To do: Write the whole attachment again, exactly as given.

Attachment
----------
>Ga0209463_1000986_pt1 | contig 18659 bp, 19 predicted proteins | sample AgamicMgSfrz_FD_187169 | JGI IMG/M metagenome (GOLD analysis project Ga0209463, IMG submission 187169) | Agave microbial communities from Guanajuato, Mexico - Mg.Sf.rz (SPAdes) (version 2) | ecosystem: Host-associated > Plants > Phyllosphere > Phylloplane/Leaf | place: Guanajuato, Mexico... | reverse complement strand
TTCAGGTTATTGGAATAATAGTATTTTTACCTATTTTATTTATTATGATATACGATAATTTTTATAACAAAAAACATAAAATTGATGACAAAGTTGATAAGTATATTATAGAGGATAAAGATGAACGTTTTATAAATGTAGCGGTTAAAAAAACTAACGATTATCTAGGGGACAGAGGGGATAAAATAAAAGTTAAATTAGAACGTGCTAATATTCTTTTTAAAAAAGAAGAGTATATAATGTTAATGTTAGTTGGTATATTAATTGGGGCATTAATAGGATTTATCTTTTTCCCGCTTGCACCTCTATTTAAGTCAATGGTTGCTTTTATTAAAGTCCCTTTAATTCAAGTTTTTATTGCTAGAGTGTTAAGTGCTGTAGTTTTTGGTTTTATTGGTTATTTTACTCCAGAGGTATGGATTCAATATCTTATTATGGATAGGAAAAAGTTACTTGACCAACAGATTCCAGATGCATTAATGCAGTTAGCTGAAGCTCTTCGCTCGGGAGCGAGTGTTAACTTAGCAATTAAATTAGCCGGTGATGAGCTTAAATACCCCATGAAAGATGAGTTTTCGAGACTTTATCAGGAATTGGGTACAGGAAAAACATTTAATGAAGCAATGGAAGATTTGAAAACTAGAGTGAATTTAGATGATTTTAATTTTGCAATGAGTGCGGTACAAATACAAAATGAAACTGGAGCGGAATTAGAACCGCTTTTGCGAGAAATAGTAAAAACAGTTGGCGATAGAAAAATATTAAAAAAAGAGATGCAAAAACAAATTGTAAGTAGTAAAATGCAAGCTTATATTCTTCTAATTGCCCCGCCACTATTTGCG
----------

>Ga0209463_1000986_pt1 | contig 18659 bp, 19 predicted proteins | sample AgamicMgSfrz_FD_187169 | JGI IMG/M metagenome (GOLD analysis project Ga0209463, IMG submission 187169) | Agave microbial communities from Guanajuato, Mexico - Mg.Sf.rz (SPAdes) (version 2) | ecosystem: Host-associated > Plants > Phyllosphere > Phylloplane/Leaf | place: Guanajuato, Mexico... | reverse complement strand
TTCAGGTTATTGGAATAATAGTATTTTTACCTATTTTATTTATTATGATATACGATAATTTTTATAACAAAAAACATAAAATTGATGACAAAGTTGATAAGTATATTATAGAGGATAAAGATGAACGTTTTATAAATGTAGCGGTTAAAAAAACTAACGATTATCTAGGGGACAGAGGGGATAAAATAAAAGTTAAATTAGAACGTGCTAATATTCTTTTTAAAAAAGAAGAGTATATAATGTTAATGTTAGTTGGTATATTAATTGGGGCATTAATAGGATTTATCTTTTTCCCGCTTGCACCTCTATTTAAGTCAATGGTTGCTTTTATTAAAGTCCCTTTAATTCAAGTTTTTATTGCTAGAGTGTTAAGTGCTGTAGTTTTTGGTTTTATTGGTTATTTTACTCCAGAGGTATGGATTCAATATCTTATTATGGATAGGAAAAAGTTACTTGACCAACAGATTCCAGATGCATTAATGCAGTTAGCTGAAGCTCTTCGCTCGGGAGCGAGTGTTAACTTAGCAATTAAATTAGCCGGTGATGAGCTTAAATACCCCATGAAAGATGAGTTTTCGAGACTTTATCAGGAATTGGGTACAGGAAAAACATTTAATGAAGCAATGGAAGATTTGAAAACTAGAGTGAATTTAGATGATTTTAATTTTGCAATGAGTGCGGTACAAATACAAAATGAAACTGGAGCGGAATTAGAACCGCTTTTGCGAGAAATAGTAAAAACAGTTGGCGATAGAAAAATATTAAAAAAAGAGATGCAAAAACAAATTGTAAGTAGTAAAATGCAAGCTTATATTCTTCTAATTGCCCCGCCACTATTTGCG